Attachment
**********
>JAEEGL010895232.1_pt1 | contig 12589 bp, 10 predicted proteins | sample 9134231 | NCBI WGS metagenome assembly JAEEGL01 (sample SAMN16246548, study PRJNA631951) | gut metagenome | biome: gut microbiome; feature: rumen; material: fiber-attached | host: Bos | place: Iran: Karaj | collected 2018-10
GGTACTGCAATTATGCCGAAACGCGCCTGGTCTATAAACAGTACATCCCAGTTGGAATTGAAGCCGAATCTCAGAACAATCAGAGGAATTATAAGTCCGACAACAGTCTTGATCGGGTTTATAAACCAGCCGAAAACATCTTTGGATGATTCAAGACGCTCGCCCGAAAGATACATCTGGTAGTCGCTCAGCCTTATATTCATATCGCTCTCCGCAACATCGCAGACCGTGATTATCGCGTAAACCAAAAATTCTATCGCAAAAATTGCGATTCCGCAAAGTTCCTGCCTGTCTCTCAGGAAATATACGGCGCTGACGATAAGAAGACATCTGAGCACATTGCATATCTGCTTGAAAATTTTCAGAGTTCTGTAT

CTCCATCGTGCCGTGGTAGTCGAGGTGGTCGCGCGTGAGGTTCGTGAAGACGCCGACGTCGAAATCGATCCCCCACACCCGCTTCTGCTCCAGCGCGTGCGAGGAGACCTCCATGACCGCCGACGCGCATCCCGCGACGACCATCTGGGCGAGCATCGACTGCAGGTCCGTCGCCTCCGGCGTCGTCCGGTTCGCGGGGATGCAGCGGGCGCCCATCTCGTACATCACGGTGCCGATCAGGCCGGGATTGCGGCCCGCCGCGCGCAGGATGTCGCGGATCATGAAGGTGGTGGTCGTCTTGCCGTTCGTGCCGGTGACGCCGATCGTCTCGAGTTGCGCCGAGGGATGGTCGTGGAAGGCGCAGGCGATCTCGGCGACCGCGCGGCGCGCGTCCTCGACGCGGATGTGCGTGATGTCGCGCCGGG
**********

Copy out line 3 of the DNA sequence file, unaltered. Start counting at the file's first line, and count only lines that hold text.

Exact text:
CTCCATCGTGCCGTGGTAGTCGAGGTGGTCGCGCGTGAGGTTCGTGAAGACGCCGACGTCGAAATCGATCCCCCACACCCGCTTCTGCTCCAGCGCGTGCGAGGAGACCTCCATGACCGCCGACGCGCATCCCGCGACGACCATCTGGGCGAGCATCGACTGCAGGTCCGTCGCCTCCGGCGTCGTCCGGTTCGCGGGGATGCAGCGGGCGCCCATCTCGTACATCACGGTGCCGATCAGGCCGGGATTGCGGCCCGCCGCGCGCAGGATGTCGCGGATCATGAAGGTGGTGGTCGTCTTGCCGTTCGTGCCGGTGACGCCGATCGTCTCGAGTTGCGCCGAGGGATGGTCGTGGAAGGCGCAGGCGATCTCGGCGACCGCGCGGCGCGCGTCCTCGACGCGGATGTGCGTGATGTCGCGCCGGG